Comma Confusion

Chloe with the letter CMy agenda tells me it’s Tips Tuesday, which means I’ll share a writing tip.  And since today is the letter C, I’m going to talk about commas.  Don’t worry, I’m not going to stir up a heated debate about the Oxford comma (for the record, I’m pro Oxford comma, and they will have to pry it out of my cold, dead, typing fingers).  My comma tip concerns commas and conjunctions.

When critiquing, one of the most common issues I notice is the misuse of the comma before a conjunction.  In many sentences, the comma is needed, but it seems to have gone on vacation.  In other sentences, the comma is not needed, yet it insists on sticking its nose where it’s not wanted.  So how do we remember whether to use a comma in front of a conjunction or not?

When I consulted my friend Google, he gave me tons of links with rules mentioning independent clauses, dependent clauses, compound components, coordinating conjunctions – the types of boring phrases that made me tune out during elementary school grammar lessons.  If you want more technical explanations, you can check out Grammar Girl or university resources.  But when I’m writing/editing, instead of thinking about the whys and wherefores, it boils down to one simple test – can the parts before and after the conjunction stand on their own as separate sentences?

For these types of sentences, I like to think of the comma as a faux period... the substitute period... a placeholder period as the sentence decides to progress some more without a full stop.  

So when I’m writing and come up with a sentence like -
The adorable dog ran outside and chased a squirrel up a tree.
- I have to decide whether there should be a comma before the ‘and’.  If I think about the potential comma as a period, then I can see it doesn’t make sense to add a comma – ‘chased a squirrel up a tree’ does not stand on its own as a complete sentence.  
Now if the sentence were instead - 
The adorable dog ran outside, and she chased a squirrel up a tree.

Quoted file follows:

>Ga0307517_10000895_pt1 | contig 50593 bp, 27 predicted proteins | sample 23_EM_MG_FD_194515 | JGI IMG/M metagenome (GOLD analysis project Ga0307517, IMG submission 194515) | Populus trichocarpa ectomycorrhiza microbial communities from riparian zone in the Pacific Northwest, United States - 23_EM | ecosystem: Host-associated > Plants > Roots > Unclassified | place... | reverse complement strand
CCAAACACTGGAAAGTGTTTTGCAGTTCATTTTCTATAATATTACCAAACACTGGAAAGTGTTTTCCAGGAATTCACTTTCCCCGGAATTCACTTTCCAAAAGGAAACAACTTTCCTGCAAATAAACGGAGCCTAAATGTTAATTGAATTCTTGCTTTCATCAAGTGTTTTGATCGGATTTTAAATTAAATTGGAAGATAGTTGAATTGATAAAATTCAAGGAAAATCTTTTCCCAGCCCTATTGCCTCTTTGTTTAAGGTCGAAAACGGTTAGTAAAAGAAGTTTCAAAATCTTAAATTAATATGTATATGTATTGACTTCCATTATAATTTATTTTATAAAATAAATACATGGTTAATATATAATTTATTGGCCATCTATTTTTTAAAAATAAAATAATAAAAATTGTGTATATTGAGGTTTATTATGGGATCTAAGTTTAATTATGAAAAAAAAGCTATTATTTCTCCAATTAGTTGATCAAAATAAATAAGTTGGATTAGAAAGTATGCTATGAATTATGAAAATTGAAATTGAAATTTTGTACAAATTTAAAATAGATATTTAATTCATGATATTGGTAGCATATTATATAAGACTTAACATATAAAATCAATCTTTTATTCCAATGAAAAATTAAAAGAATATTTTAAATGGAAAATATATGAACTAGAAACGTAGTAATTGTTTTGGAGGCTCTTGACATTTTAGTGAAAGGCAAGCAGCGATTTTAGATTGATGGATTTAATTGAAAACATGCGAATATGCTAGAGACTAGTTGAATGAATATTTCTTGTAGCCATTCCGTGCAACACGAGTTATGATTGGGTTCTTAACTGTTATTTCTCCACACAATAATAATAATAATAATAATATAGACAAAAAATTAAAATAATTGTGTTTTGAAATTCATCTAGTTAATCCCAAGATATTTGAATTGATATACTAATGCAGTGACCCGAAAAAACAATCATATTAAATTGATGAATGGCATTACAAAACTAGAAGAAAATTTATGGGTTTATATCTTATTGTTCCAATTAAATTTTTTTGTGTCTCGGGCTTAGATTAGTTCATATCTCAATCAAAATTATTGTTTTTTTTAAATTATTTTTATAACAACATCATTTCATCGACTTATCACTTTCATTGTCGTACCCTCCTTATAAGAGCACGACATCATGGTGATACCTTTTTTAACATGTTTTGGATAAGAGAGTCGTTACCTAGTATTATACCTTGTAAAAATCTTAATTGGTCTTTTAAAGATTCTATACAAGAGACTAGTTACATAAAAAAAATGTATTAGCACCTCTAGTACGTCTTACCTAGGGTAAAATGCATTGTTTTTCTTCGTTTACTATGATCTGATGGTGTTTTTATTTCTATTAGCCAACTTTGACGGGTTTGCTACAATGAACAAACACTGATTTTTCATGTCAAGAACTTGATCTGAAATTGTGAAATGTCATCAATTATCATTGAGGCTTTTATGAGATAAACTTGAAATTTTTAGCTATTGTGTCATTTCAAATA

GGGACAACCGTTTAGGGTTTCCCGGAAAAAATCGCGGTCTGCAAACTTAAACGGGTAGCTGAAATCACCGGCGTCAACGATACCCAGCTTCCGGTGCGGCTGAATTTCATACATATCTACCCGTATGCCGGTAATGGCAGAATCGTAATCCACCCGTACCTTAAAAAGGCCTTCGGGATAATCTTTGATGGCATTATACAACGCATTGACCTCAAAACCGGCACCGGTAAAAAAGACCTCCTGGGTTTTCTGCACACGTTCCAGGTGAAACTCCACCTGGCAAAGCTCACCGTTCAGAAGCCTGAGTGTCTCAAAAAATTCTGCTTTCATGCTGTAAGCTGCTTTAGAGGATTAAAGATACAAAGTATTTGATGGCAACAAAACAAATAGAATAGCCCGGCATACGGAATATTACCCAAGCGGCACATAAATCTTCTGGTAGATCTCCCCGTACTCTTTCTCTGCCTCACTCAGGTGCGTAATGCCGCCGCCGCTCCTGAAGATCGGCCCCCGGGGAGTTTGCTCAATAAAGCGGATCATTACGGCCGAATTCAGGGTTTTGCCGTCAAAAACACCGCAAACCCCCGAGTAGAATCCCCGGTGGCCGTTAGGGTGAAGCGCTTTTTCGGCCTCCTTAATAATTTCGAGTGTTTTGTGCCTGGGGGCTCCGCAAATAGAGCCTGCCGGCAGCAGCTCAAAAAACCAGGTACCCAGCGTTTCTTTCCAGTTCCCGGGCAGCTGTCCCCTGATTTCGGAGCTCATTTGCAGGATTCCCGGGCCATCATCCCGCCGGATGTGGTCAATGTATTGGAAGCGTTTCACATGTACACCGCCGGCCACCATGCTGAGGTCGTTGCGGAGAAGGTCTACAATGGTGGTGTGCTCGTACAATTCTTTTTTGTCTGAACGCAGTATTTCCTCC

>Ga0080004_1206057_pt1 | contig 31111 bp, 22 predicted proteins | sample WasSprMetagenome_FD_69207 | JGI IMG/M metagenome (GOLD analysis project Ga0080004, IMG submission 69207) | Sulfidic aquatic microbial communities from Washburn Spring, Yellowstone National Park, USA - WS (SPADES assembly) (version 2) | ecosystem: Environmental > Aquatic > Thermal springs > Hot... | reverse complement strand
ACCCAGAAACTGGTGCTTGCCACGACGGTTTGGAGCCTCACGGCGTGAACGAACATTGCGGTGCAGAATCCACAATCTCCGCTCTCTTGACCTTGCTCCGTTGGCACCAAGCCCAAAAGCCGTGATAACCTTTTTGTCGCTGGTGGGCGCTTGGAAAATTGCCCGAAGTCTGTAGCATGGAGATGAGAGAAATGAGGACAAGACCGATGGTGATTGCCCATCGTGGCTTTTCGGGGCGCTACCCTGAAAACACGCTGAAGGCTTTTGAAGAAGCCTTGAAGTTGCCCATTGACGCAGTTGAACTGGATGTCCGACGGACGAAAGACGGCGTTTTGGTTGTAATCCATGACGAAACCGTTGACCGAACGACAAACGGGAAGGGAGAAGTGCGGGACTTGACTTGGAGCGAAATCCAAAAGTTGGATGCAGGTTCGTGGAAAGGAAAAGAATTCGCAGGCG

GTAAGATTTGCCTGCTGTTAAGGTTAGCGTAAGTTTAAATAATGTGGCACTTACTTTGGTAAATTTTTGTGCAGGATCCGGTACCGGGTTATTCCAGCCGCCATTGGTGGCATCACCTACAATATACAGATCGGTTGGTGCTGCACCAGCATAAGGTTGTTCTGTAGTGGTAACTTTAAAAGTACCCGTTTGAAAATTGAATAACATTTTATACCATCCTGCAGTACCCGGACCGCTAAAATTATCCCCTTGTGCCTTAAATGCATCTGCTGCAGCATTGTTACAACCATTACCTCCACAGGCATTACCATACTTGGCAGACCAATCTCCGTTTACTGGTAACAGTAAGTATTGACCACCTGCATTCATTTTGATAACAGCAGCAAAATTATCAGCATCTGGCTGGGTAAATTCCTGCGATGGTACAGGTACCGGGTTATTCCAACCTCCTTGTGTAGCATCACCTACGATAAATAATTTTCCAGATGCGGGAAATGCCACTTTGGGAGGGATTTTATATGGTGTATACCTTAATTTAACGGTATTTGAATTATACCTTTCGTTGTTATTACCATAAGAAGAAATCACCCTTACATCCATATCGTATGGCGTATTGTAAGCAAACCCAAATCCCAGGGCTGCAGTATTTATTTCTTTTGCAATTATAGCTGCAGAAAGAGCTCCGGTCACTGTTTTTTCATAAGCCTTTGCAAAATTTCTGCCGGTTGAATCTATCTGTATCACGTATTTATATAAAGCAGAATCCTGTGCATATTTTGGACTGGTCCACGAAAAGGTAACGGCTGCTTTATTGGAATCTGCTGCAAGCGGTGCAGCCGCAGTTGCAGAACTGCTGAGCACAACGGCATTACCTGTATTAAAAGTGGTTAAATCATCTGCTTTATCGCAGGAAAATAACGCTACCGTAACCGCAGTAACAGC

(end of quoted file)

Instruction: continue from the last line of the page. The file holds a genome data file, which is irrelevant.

- then you do need the comma because it’s two complete thoughts.  If you were to read that comma as a period, then both sentences easily stand on their own.  
I hesitate to mention this because I don’t want to confuse the issue, but some experts state that from a stylistic standpoint you can omit the comma between two independent clauses if they are both short.  This is a judgment call, but make sure you understand the rule before you break it.  
In case you need a refresher, a conjunction is a connecting word, and you can use the mnemonic FANBOYS to remember them:
And remember, to decide whether you need a comma in front of one of these FANBOYS words or not, pretend like it would be a period if you put it there.  If both resulting sentences are complete sentences, then add the comma.  If they don’t make complete sentences, then skip the comma.
Does this help clear up potential comma confusion?  Do you have any comma tips? How Cute is Chloe with her letter C?


K.T. Hanna's picture

I always try to use that rule, but sometimes it just fails me.

Commas and I will fight until the day I die lol

Jocelyn Rish's picture

I've always had problems with commas, so that's why I came up with tricks to help me remember.

Sheenah Freitas's picture

The Oxford comma is the comma for me, too. My editor doesn't believe in it, so I had to tell him to leave my Oxford comma alone. In order to remember a conjunction, I usually sing the School House Rock song. Love this tip. Honestly, I have no idea how to use a comma properly and doubt I ever will, but this is a good stepping stone for me.